Women on Botox Happier
Nat King Cole knew more than we realised when he sang “Smile, what’s the use of crying, You’ll find that life is still worthwhile, If you just smile.”
That’s because science is increasingly finding that changing expressions can influence mood, although scientists still don’t fully understand why. But they are beginning to suspect a neurological link between facial muscles and brain activity.
People asked to smile while watching a cartoon, for instance, report it is funnier than people who are not asked to smile.
Botox Lifts Depression
Now a series of studies seem to show that women who have Botox treatments are happier – and it has nothing to do with increased self confidence because they look better.
First (in 2006) a Botox-happy cosmetic surgeon reported a small study which claimed that filling out depressed women’s frown lines so they couldn’t wrinkle their brows helped lift their depression.
The pilot study of 10 patients was the first to provide empirical support for what a number of clinicians say they have noticed anecdotally: People who get their furrowed brows eliminated with Botox (botulinum toxin A) often report an improvement in mood.
Washington dermatologist Eric Finzi’s study found that even patients who were not seeking cosmetic improvement showed a dramatic decrease in depression symptoms.
Not Just Self Confidence
And a follow up study reported in Time magazine suggests that Botox may lighten people’s moods by literally wiping the frowns off their faces.
The study, published in the Journal of Cosmetic Dermatology, followed 25 cosmetic-surgery patients, 12 of whom received injections of Botulinum Toxin A or similar neurotoxins, the others receiving fillers, peels or other cosmetic treatments for wrinkles.
Two weeks after the treatments patients filled out a questionnaire for depression and anxiety.
“The Botox patients scored much lower on measures of depression, anxiety and irritability,” explains Michael Lewis, a psychology professor at the University of Cardiff and lead author of the study. “Crucially, there was no significant difference in how much their treatment made them feel attractive from those who had other treatments, suggesting that [the mood boost] wasn’t just down to a boost in self-confidence.”
Face and Brain Link
At the time, Finzi explained the results of his 2006 study using the facial-feedback hypothesis — a feedback loop in which people frown back at a depressed person, further deepening that person’s sense of isolation. He suggested that if a depressed person can’t frown because of Botox treatment, then others won’t frown back at them, thereby breaking the loop.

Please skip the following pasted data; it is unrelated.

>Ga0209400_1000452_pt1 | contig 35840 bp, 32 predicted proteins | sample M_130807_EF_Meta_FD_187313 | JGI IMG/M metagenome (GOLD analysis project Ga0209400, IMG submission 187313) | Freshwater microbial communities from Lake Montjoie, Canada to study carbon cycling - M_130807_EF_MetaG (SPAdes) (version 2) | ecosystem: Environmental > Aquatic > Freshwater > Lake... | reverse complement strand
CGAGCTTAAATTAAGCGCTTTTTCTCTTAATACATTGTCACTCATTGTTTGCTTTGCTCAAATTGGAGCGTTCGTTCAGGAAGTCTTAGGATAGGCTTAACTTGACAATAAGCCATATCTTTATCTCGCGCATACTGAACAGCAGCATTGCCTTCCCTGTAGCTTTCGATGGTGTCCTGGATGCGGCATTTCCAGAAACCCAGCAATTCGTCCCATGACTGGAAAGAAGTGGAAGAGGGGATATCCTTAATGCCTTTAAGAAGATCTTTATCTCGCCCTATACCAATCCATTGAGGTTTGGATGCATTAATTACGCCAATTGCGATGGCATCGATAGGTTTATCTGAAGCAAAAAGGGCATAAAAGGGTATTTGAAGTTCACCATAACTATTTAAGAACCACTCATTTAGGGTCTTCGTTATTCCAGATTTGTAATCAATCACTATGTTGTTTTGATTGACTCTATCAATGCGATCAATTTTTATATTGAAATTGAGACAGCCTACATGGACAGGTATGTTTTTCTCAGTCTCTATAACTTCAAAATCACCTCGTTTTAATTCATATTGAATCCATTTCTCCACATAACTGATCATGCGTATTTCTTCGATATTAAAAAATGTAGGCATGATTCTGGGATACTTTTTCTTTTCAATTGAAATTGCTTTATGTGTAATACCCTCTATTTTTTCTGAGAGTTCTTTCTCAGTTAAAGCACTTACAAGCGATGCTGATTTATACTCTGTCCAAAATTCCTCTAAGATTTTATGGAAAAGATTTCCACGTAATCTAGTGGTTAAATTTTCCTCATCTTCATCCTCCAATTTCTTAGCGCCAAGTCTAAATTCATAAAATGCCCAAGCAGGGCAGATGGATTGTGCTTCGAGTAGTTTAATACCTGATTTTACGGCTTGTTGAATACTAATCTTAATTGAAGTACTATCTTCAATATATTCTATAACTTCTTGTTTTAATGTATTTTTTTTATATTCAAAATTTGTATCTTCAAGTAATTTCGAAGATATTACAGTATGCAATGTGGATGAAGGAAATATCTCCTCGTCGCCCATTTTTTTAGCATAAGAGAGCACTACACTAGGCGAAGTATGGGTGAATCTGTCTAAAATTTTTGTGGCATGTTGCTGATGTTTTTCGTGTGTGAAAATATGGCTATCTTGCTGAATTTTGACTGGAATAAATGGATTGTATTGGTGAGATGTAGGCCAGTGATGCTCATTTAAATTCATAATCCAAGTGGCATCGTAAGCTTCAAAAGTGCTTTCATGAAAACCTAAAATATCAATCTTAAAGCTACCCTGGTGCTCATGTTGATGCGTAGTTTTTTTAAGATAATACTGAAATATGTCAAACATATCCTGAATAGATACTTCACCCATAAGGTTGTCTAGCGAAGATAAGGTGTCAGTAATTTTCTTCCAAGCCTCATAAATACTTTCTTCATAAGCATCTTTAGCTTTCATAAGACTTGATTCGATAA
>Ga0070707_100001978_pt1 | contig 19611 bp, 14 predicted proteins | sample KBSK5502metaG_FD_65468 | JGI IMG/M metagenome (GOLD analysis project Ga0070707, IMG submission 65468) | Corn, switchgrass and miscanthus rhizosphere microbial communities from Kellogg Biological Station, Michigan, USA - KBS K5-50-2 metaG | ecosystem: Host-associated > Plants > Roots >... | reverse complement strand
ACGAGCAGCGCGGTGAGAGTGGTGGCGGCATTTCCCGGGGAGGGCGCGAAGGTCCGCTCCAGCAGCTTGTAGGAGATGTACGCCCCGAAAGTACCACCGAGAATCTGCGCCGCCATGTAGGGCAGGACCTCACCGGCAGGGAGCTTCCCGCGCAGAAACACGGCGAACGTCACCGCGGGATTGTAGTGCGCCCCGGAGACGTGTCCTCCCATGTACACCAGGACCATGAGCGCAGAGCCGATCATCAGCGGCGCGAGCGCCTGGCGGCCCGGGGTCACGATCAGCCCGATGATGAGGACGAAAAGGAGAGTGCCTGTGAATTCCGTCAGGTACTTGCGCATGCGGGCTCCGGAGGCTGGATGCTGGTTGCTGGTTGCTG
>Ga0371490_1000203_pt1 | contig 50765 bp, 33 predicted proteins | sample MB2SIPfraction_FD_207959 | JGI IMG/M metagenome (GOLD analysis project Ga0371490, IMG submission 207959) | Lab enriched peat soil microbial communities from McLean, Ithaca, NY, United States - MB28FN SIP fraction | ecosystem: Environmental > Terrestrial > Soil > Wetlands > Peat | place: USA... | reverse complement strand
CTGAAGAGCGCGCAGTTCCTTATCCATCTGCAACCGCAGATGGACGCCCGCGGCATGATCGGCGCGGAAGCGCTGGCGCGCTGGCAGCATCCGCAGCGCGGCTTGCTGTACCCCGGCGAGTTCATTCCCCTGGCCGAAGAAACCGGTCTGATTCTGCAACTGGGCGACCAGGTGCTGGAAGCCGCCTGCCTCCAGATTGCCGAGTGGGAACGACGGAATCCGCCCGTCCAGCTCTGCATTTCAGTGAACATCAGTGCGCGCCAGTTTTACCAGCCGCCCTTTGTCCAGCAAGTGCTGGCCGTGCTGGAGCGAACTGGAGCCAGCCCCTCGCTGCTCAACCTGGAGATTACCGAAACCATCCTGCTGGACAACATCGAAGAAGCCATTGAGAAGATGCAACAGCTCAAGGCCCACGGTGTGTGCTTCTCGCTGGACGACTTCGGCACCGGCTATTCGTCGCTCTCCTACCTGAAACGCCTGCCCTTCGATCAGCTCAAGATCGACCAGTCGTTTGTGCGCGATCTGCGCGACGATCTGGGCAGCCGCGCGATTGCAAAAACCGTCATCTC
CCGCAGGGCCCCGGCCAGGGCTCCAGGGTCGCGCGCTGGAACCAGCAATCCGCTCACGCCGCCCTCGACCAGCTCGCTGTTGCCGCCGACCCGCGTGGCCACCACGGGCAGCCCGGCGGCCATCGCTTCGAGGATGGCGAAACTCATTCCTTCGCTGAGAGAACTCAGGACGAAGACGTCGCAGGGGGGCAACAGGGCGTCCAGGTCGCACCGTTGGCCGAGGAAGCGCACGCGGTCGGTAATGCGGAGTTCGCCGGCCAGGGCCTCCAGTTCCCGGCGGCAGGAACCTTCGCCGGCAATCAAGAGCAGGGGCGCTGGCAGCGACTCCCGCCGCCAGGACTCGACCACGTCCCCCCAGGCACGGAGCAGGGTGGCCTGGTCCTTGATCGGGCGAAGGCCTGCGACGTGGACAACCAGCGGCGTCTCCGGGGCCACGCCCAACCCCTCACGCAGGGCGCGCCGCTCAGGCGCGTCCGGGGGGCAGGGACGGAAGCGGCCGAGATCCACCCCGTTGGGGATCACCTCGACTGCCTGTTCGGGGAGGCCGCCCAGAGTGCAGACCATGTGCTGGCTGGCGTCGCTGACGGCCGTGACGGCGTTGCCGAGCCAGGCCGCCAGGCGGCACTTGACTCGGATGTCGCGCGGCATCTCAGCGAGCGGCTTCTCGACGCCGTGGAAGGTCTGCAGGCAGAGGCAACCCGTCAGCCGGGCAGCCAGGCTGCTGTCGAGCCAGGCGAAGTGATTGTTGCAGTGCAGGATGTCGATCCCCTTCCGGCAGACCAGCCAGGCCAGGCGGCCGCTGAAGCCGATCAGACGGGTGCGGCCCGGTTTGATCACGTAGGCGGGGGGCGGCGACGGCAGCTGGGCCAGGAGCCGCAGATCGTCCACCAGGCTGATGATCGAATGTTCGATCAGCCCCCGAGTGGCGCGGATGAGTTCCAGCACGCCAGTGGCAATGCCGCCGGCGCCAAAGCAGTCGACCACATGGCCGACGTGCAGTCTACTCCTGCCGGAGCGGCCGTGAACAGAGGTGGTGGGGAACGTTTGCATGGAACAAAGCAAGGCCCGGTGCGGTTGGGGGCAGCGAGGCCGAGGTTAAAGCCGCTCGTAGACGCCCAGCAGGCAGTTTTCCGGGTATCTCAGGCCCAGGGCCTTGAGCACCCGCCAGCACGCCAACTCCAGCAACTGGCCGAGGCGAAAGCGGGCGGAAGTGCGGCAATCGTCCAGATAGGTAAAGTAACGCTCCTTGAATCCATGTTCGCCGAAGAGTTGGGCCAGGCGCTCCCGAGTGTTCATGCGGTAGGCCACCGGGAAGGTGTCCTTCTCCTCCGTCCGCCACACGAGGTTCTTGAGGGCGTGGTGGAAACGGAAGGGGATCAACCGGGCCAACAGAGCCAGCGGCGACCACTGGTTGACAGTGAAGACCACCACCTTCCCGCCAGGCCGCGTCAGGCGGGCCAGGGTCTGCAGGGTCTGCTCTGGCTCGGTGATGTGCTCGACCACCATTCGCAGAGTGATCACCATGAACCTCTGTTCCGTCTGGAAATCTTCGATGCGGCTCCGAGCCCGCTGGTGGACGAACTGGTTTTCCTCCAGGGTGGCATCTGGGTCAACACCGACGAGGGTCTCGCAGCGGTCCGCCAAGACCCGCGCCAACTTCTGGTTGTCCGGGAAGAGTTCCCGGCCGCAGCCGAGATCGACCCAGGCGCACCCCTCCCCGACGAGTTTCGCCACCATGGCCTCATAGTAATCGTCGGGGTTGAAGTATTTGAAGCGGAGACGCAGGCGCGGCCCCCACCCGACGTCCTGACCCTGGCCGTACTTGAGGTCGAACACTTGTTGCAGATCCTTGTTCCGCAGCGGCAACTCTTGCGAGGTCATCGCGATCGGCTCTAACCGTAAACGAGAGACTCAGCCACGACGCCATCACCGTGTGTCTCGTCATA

Others have suggested facial muscles may alter the temperature of blood flowing in the brain. Relaxation techniques such as yoga and tai chi may help cool the brain and result in a more positive mood.
Whatever the mechanism, moods can clearly be influenced by expressions, not just the other way around, said Paul Ekman, emeritus professor of psychology at the University of California at San Francisco, who has spent decades exploring the connection between emotions and expressions.
“If you make a facial expression voluntarily, you can change the autonomic and central nervous system to generate that emotion,” he said.
Meeting People Easier
But Ekman said the relationship between emotions and expressions is probably too complex to explain Finzi’s finding. It is unlikely, he said, that simply altering one’s expressions can relieve depression.
More plausible, Ekman said, is that changing expressions can help heighten or decrease emotional states. Or it is possible that by frowning less, patients in Finzi’s study seemed less forbidding to others, which helped to strengthen their social connections. In turn, that may have helped ease the depression, Ekman said.
But Lewis says he favors the theory that facial muscles influence brain activity directly and points to earlier research that suggests such a neurological link.
Fake It Till You Make It
For example, studies have shown that subjects find comedy routines significantly funnier when they hold a pen between their teeth the way a dog holds a bone, a pose that stimulates the muscles used for smiling. Similarly, subjects laugh less when holding a pen between their lips, a pose that mimics frowning.
Such studies are part of a growing trend in counseling and therapy that focuses on behavioral change — a new approach summed up by the Alcoholics Anonymous slogan “Fake it till you make it” — rather than the stern “talk therapy” of the Freudian era.
Cognitive behavioral therapy, for instance, teaches patients to alter the physiological feedback cycles of certain conditions by slowing their breathing during panic attacks or cutting the hangdog look during periods of depression.
But Lewis warns that his and Finzi’s studies both examined small sample groups, so it would be premature, he says, to consider Botox injections — at around $400 each — purely on the basis of their potential for mood enhancement.